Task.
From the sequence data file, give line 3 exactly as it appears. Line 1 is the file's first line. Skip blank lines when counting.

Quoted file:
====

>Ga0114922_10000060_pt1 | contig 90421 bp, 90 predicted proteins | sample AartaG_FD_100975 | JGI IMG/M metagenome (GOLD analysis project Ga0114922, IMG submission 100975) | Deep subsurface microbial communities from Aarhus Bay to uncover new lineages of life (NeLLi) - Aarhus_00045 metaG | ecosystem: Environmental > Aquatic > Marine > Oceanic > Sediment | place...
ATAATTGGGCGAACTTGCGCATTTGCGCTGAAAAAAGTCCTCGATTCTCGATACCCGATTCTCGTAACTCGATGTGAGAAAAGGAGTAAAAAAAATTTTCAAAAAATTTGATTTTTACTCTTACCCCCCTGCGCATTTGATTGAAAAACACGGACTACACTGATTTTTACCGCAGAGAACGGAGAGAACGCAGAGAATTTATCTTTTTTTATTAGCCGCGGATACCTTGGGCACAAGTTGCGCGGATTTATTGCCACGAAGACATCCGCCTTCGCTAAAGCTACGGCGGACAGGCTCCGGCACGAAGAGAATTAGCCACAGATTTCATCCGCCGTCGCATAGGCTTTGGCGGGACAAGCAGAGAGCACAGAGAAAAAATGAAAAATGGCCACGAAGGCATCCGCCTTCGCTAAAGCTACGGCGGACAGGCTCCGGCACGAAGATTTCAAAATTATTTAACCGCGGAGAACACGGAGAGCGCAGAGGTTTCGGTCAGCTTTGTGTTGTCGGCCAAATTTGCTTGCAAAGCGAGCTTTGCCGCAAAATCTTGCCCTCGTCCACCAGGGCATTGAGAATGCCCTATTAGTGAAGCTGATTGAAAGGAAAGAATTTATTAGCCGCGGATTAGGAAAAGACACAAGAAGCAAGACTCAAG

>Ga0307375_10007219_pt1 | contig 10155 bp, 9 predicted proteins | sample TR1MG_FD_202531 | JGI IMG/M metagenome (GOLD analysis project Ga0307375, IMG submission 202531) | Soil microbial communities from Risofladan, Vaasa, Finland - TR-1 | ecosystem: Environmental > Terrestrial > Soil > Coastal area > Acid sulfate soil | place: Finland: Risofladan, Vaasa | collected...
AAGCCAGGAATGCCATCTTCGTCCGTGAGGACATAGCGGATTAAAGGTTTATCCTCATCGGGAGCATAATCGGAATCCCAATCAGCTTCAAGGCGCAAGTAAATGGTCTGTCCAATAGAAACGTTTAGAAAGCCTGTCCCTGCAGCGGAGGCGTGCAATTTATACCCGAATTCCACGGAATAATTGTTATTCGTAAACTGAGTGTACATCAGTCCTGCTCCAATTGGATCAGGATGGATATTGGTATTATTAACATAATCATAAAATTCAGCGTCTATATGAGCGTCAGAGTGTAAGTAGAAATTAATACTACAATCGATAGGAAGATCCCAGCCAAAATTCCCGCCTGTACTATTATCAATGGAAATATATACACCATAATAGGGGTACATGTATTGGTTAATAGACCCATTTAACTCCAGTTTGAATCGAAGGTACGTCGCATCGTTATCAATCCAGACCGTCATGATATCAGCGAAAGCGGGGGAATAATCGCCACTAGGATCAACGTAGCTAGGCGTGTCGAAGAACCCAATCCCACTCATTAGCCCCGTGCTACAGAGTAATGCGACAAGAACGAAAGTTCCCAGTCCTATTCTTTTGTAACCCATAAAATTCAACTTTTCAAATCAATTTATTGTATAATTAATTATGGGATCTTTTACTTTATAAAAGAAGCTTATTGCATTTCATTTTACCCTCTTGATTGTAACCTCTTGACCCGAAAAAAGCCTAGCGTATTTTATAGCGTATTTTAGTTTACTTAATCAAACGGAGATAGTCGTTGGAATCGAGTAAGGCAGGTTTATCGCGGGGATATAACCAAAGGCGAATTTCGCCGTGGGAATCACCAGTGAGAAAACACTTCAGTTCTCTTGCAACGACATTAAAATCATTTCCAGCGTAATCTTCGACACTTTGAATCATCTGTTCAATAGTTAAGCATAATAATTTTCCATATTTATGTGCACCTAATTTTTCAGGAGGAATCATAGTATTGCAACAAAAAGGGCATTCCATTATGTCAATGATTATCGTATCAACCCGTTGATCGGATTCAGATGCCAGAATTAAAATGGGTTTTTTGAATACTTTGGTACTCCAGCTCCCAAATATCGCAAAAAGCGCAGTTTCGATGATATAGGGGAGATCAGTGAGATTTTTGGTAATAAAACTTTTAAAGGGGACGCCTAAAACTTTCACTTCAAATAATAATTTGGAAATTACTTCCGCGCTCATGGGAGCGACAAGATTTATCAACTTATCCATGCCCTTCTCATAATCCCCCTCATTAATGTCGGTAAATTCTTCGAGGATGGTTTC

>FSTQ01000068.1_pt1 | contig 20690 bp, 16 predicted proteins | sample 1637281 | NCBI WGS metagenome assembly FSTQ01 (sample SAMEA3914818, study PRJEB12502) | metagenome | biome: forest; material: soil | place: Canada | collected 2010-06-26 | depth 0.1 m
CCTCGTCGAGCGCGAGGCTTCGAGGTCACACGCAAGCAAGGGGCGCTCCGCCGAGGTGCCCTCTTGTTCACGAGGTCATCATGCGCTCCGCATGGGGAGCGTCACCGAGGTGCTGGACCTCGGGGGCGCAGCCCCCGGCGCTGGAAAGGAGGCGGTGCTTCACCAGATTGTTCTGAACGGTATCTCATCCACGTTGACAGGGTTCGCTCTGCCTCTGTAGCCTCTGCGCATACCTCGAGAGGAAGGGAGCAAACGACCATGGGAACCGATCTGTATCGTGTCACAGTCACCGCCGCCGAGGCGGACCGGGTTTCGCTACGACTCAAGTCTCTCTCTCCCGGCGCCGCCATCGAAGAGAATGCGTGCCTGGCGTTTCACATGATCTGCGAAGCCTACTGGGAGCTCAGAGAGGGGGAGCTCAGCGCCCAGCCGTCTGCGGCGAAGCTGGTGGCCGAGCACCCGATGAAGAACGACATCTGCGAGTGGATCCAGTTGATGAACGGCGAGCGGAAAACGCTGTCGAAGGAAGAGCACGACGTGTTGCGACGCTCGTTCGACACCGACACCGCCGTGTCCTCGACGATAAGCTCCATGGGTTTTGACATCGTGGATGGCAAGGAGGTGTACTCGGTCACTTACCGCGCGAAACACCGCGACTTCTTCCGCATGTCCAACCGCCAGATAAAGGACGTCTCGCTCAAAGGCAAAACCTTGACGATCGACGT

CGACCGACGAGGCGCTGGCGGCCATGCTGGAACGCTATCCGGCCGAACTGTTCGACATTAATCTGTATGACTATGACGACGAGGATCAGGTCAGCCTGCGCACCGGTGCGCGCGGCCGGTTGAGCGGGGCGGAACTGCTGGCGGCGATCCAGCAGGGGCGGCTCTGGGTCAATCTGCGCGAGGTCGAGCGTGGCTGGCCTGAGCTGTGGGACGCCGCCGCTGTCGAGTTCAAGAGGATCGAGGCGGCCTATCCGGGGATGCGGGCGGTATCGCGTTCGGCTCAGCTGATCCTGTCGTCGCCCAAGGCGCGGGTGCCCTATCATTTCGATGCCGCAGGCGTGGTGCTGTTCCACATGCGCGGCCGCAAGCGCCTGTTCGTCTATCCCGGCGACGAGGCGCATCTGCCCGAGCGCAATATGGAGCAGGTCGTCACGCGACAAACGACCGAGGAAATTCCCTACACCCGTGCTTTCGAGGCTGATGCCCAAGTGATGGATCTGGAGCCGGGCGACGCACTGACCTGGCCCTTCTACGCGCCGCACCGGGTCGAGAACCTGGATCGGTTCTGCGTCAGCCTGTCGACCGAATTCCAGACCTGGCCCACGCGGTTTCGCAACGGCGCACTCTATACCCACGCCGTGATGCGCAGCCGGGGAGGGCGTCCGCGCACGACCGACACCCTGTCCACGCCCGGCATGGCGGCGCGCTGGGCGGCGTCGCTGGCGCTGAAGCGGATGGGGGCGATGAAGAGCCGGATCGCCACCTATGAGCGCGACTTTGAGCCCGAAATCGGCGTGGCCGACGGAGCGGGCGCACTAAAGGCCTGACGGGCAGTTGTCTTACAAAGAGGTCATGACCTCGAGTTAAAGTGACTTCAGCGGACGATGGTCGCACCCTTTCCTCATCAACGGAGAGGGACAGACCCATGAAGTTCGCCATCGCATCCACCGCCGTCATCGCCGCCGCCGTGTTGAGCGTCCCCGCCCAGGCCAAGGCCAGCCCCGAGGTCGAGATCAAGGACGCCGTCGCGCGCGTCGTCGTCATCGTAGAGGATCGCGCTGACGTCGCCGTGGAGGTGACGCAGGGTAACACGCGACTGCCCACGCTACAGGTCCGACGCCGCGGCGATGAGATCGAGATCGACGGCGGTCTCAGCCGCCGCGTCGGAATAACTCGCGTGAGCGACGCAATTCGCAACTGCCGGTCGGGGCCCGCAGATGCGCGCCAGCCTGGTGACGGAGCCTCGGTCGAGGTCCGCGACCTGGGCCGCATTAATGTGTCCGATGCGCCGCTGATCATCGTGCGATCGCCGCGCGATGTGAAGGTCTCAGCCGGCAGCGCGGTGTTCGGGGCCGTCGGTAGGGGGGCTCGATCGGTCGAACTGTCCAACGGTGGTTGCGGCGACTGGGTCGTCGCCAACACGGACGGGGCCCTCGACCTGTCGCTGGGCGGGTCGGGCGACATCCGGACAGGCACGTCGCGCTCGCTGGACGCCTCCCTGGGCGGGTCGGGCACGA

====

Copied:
>Ga0307375_10007219_pt1 | contig 10155 bp, 9 predicted proteins | sample TR1MG_FD_202531 | JGI IMG/M metagenome (GOLD analysis project Ga0307375, IMG submission 202531) | Soil microbial communities from Risofladan, Vaasa, Finland - TR-1 | ecosystem: Environmental > Terrestrial > Soil > Coastal area > Acid sulfate soil | place: Finland: Risofladan, Vaasa | collected...